Which puts it precisely on plan.
Most hosted data centers are built with the greatest capital cost coming upfront, and relatively little of this might arise from the actual space that is built or leased. Data center hosting and service providers, and they are many, carefully plan against future demand to manage their expansions.
Build-out is accomplished in phases, with the bulk of initial investment dedicated to energy, HVAC, connectivity, security and fire suppression investments. Lot space for emergency generators and rooftop space for cooling units is also acquired upfront. Expansion progresses only as revenue "triggers" are met, at which point cost per square foot decreases with more raised floor space that supports margins and future ability to acquire customers at competitive price points. "It's drop, tie in and go where you save money after you get past the upfront costs," says Rob Salvatore, SunGard's director of infrastructure compliance and green initiatives.
The Uptime Institute, an organization of very large companies, has established standards for four tiers of quality and reliability that in turn dictate pricing for the hosting industry. The tiers are defined by the source and number of independent power feeds, their capacity and "density," or the resulting power per square foot of data center space. This becomes very important when comparing the specs of older and newer facilities, says Hopkins, including his own. "You can buy blade servers but you can't populate them in [an older] environment. Or, you might be able to use the technology but you can't take full advantage because of power and cooling restrictions."
While older facilities might offer 35-watt square foot density (which is measured over the entire used and unused raised floor space), new facilities can approach 10 times that figure, but even a modern Tier-3 facility with 100-watt density can't support all use cases.
Salvatore, whose job is equal parts engineering efficiency and compliance, provided a tour of the Spring Garden facility, which sits tidily but unadvertised in a busy downtown Philadelphia office district. The core of the facility's infrastructure is in its substation power source, a pair of redundant 13,200-volt power feeds already planned for expansion up to 12 megawatts. The substation is backed by a huge room with thousands of banked batteries and a pair of 2,000 kilowatt generators, with concrete pads ready for four more as expansion proceeds. No pictures were allowed or provided to show the scale of this substation, but suffice it to say that visitors are not allowed within 40 to 50 feet of the main power lines terminus, a massive two-ended bank of redundant transformers and huge circuit breakers that resembles a set piece from Fritz Lang's Metropolis.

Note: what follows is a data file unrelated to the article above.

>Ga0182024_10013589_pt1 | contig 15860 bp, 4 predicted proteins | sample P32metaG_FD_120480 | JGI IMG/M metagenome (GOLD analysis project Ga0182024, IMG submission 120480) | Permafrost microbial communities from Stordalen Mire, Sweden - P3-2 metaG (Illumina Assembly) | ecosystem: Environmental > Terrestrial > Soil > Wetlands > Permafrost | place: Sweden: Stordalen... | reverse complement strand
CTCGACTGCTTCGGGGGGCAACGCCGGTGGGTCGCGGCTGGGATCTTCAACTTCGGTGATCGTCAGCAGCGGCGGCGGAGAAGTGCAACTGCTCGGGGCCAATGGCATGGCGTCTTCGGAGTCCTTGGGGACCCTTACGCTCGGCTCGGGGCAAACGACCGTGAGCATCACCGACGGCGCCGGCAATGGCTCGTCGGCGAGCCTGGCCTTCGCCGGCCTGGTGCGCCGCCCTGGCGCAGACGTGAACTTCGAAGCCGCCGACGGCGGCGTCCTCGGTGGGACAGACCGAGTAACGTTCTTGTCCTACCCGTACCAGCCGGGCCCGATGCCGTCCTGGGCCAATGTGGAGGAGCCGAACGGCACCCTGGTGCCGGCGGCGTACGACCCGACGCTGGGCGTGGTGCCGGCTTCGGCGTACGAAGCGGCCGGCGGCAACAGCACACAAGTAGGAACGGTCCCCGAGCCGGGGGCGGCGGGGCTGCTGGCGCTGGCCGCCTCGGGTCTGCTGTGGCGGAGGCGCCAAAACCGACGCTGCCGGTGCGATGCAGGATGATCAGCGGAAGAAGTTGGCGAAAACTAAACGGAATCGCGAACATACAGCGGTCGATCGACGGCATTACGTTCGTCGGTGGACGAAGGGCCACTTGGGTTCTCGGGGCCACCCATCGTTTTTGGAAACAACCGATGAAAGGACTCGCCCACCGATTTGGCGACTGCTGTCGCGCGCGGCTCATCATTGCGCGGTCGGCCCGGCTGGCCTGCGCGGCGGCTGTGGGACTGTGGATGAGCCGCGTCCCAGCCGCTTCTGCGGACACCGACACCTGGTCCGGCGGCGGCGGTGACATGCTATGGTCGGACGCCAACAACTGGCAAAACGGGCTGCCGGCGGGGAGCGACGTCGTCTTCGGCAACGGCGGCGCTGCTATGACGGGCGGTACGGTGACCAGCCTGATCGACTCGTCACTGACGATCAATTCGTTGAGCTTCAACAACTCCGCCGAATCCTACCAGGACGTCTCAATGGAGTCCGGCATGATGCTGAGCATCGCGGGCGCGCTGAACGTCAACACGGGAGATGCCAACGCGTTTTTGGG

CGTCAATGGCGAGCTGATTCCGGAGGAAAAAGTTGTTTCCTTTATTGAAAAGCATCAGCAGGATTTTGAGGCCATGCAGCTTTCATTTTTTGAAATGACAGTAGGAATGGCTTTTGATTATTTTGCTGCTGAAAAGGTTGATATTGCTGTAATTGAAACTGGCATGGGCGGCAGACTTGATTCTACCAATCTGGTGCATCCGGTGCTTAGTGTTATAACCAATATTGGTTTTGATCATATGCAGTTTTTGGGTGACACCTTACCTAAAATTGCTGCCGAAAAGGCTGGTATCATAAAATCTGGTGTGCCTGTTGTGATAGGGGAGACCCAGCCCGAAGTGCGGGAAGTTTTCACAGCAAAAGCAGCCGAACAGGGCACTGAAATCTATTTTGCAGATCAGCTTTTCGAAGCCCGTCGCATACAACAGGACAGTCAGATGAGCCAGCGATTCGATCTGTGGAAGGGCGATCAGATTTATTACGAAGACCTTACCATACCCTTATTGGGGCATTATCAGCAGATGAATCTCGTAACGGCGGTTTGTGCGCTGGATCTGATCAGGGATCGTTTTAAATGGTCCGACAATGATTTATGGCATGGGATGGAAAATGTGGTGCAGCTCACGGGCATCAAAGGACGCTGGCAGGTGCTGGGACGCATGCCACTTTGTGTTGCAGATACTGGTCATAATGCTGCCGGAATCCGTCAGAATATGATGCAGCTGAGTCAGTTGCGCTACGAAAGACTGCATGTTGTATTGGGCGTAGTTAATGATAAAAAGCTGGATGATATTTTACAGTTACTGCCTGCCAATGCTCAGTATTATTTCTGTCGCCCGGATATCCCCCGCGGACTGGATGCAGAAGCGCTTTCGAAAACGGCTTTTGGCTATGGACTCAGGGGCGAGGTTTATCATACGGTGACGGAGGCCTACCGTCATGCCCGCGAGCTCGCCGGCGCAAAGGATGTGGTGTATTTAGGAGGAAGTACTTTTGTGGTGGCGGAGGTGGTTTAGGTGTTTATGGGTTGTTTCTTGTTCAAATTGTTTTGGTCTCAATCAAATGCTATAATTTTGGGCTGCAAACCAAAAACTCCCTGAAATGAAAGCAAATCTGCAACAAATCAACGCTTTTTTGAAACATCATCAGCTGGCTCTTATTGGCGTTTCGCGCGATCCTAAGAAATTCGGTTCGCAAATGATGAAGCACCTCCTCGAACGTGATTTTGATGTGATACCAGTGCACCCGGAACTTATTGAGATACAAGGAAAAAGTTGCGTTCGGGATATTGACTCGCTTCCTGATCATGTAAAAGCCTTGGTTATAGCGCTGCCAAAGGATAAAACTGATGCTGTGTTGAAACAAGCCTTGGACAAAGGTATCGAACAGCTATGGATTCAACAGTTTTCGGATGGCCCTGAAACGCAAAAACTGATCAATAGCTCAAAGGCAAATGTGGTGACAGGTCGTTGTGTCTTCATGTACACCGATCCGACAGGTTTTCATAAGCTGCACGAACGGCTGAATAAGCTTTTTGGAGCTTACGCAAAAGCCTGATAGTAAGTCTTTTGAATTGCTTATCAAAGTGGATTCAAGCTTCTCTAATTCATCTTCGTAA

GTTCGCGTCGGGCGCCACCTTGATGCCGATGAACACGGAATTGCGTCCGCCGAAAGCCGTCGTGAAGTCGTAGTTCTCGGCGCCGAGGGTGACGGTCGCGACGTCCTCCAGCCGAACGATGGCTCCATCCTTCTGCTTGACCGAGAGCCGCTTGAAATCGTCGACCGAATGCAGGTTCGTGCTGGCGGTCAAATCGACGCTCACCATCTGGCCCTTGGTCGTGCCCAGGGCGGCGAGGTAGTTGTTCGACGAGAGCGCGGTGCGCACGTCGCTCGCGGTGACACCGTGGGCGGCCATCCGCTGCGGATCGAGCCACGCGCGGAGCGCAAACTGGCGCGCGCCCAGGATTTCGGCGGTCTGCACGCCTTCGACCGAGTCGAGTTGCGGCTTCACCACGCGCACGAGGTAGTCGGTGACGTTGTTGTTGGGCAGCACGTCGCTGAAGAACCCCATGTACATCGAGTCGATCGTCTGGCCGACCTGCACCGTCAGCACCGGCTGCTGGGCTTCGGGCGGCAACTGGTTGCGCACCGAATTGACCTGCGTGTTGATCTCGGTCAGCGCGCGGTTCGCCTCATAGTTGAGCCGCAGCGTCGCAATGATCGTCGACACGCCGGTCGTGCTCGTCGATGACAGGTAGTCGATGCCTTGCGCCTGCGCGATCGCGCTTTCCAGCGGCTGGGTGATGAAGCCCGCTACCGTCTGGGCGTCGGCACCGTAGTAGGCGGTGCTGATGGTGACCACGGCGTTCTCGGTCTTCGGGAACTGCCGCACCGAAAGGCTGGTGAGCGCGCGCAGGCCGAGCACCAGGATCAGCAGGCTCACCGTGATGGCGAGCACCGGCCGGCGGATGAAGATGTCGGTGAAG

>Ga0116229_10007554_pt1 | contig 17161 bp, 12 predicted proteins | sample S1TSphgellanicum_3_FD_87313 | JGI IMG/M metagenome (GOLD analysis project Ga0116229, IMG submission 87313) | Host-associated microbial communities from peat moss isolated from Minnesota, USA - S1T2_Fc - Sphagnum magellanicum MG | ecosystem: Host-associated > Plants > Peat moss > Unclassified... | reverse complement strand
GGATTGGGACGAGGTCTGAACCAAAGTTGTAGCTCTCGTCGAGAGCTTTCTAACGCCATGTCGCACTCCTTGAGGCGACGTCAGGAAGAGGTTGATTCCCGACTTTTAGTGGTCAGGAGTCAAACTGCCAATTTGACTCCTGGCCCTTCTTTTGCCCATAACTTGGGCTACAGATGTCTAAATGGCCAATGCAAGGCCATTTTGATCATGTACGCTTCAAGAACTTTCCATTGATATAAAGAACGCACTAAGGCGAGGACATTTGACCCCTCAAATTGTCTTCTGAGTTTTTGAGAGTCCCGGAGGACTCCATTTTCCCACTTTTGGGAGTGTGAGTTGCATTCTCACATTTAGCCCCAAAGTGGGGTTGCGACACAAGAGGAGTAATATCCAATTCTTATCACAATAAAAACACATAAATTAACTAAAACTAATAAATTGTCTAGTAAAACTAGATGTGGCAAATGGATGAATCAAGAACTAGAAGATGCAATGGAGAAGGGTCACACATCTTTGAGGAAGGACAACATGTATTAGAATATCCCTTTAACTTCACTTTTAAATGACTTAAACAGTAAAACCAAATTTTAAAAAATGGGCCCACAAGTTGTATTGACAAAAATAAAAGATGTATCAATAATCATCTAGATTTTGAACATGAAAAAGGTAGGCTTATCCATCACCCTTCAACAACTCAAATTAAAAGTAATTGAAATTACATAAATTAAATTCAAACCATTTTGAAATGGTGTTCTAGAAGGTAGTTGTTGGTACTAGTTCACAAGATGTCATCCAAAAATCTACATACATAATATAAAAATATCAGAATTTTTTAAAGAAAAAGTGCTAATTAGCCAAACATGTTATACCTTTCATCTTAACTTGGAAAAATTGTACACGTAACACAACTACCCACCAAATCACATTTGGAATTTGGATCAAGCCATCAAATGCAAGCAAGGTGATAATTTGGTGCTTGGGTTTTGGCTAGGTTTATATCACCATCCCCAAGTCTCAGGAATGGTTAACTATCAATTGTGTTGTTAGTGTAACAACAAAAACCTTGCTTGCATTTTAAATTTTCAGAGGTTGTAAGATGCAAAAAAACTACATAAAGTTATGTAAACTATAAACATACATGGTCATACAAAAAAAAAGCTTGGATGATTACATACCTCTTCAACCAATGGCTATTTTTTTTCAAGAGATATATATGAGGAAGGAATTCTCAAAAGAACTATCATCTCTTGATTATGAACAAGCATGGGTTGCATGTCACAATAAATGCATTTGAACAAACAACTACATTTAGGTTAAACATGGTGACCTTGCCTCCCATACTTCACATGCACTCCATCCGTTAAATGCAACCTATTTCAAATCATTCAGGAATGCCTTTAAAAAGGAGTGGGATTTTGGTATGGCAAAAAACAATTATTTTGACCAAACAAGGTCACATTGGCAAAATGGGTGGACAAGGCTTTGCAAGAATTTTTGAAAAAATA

The "green" in Salvatore's title is not just for show, as SunGard has invested heavily in energy-saving technologies. These include transformerless DC power supplies, power and energy monitoring and control with massive high-efficiency blower and impeller cooling systems based on traditional and newer technologies for risk purposes. It extends right down to the catalytic scrubbers for each emergency generator that cut polluting gases by 85 percent and cost hundreds of thousands of dollars each, though they may never be used.
At this scale, green is a mix of cost sensitivity and compliance, but also social responsibility in engineering that examined how the facility fit into and might affect the neighborhood under differing conditions.
Energy costs are an ongoing challenge to operating expense, and providers like SunGard hedge costs where energy markets exist. For colocation facilities in states with deregulated power, the company works to develop energy programs with utilities. "We take advantage of what we can, but in regulated markets you don't have a lot of levers to pull," Colesante says. While data center providers try to shield customers from energy cost swings, new contracts are negotiated with clauses that push those costs to the customer.
Engineering lessens the effect of energy price volatility. Newer data centers are not as heavily cooled as in the past and take advantage of modern hardware that safely operates at higher temperatures. "Pumping really cool air into the data center is something of the past," says Hopkins. "You take more advantage of the temperature outside to cool water and use cooler nights versus cranking up the AC." Whether it's called green or simply economic sense, data centers have become more creative in an industry where cooling accounts for 50 to 60 percent of operating power costs.
The Other "Cool Stuff"
Tight security is a given at the modern data center, and it is difficult to avoid a bit of vicarious observation that doesn't give lie to James Bond intrigue. No one unwanted gets into Spring Garden, and even unexpected VIPs might need a password for verification. Cameras and motion detectors are almost comically omnipresent and every visitor, including senior SunGard execs, wear a badge that pinpoints their exact location at all times to security staff.
Past the security desk, a floor-to-ceiling bank of thick frosted glass suddenly turns clear with a swipe of Salvatore's security badge to reveal the secured network operations center (NOC), the always-staffed room of monitors and sensors for fire systems and operating statistics for every other aspect of the operation. Another swipe reactivates the electrified glass to opaque. There are biometric fingerprint stations to back up badge IDs at every sensitive area, "man trap" corridors that cannot be opened from both ends at the same time, locked doors with enigmatic signs and more measures Salvatore is not inclined to discuss.
Back To Business